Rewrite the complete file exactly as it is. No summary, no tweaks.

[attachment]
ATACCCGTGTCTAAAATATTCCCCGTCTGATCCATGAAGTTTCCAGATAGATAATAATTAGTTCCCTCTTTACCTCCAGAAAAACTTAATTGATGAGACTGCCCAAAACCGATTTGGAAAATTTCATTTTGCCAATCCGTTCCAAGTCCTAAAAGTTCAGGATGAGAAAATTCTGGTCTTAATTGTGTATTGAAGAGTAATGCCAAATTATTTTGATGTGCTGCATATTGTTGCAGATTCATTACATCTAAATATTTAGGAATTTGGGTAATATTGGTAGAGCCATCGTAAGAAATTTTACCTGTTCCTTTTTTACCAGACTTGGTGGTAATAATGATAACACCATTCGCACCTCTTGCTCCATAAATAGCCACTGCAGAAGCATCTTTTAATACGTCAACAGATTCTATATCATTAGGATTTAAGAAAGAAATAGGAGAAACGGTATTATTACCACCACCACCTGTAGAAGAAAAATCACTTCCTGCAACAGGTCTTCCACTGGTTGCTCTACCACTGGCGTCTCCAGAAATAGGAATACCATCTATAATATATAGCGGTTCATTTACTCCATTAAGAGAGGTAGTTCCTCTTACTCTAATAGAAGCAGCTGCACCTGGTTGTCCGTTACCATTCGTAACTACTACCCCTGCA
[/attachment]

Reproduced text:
ATACCCGTGTCTAAAATATTCCCCGTCTGATCCATGAAGTTTCCAGATAGATAATAATTAGTTCCCTCTTTACCTCCAGAAAAACTTAATTGATGAGACTGCCCAAAACCGATTTGGAAAATTTCATTTTGCCAATCCGTTCCAAGTCCTAAAAGTTCAGGATGAGAAAATTCTGGTCTTAATTGTGTATTGAAGAGTAATGCCAAATTATTTTGATGTGCTGCATATTGTTGCAGATTCATTACATCTAAATATTTAGGAATTTGGGTAATATTGGTAGAGCCATCGTAAGAAATTTTACCTGTTCCTTTTTTACCAGACTTGGTGGTAATAATGATAACACCATTCGCACCTCTTGCTCCATAAATAGCCACTGCAGAAGCATCTTTTAATACGTCAACAGATTCTATATCATTAGGATTTAAGAAAGAAATAGGAGAAACGGTATTATTACCACCACCACCTGTAGAAGAAAAATCACTTCCTGCAACAGGTCTTCCACTGGTTGCTCTACCACTGGCGTCTCCAGAAATAGGAATACCATCTATAATATATAGCGGTTCATTTACTCCATTAAGAGAGGTAGTTCCTCTTACTCTAATAGAAGCAGCTGCACCTGGTTGTCCGTTACCATTCGTAACTACTACCCCTGCA